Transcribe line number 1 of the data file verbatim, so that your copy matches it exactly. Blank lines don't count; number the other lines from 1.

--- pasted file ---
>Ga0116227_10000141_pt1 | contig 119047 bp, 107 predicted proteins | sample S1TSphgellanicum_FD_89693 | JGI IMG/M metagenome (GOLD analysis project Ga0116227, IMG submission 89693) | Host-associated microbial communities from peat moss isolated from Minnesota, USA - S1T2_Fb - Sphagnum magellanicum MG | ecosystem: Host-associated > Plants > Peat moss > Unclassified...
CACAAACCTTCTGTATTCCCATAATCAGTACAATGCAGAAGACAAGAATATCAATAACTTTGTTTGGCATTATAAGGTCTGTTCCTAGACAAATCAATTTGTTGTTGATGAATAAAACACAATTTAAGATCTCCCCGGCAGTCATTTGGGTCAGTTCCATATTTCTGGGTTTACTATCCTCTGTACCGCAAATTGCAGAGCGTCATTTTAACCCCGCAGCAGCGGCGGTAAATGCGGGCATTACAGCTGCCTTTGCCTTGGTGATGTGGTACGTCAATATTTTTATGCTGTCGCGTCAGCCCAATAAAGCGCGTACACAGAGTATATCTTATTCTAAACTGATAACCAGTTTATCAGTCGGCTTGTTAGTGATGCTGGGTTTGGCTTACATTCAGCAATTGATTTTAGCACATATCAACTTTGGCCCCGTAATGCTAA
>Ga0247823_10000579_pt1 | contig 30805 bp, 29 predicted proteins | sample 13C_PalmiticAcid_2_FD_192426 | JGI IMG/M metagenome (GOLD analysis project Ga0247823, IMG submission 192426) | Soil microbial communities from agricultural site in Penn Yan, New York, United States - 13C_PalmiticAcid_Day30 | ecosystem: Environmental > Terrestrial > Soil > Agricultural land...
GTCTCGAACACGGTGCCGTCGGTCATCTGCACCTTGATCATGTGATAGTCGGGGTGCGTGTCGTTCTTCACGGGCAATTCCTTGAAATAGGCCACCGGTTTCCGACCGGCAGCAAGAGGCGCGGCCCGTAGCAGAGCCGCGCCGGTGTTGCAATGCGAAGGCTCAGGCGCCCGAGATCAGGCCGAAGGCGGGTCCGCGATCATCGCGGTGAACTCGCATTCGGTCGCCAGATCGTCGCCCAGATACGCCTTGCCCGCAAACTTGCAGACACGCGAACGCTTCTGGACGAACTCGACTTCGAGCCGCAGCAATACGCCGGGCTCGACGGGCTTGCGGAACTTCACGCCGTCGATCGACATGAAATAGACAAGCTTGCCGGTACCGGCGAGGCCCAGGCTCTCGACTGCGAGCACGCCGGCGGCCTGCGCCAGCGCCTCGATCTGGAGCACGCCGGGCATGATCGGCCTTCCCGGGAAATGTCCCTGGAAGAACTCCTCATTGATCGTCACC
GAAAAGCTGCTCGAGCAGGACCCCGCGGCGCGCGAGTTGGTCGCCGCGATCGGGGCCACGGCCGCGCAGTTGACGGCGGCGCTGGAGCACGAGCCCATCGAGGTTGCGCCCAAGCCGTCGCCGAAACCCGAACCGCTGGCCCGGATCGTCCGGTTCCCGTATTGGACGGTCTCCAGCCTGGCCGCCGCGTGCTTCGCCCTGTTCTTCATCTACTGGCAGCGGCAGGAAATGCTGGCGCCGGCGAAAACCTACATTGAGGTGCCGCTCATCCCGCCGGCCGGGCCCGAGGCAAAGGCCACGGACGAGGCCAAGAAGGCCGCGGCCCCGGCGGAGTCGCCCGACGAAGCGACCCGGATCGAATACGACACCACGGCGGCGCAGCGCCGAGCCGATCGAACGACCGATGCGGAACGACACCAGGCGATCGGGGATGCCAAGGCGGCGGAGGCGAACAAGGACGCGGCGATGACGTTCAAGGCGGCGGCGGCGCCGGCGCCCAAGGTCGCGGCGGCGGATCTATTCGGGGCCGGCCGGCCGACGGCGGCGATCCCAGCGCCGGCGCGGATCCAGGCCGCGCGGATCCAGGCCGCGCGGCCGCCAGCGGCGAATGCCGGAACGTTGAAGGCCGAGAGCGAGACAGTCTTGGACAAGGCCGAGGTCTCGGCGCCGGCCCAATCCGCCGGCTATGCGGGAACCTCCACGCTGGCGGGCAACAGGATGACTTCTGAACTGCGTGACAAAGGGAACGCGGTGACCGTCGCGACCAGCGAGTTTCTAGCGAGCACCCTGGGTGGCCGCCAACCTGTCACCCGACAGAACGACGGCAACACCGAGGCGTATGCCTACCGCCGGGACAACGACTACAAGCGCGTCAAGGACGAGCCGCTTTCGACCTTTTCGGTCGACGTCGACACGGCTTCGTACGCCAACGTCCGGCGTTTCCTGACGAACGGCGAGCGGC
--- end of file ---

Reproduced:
>Ga0116227_10000141_pt1 | contig 119047 bp, 107 predicted proteins | sample S1TSphgellanicum_FD_89693 | JGI IMG/M metagenome (GOLD analysis project Ga0116227, IMG submission 89693) | Host-associated microbial communities from peat moss isolated from Minnesota, USA - S1T2_Fb - Sphagnum magellanicum MG | ecosystem: Host-associated > Plants > Peat moss > Unclassified...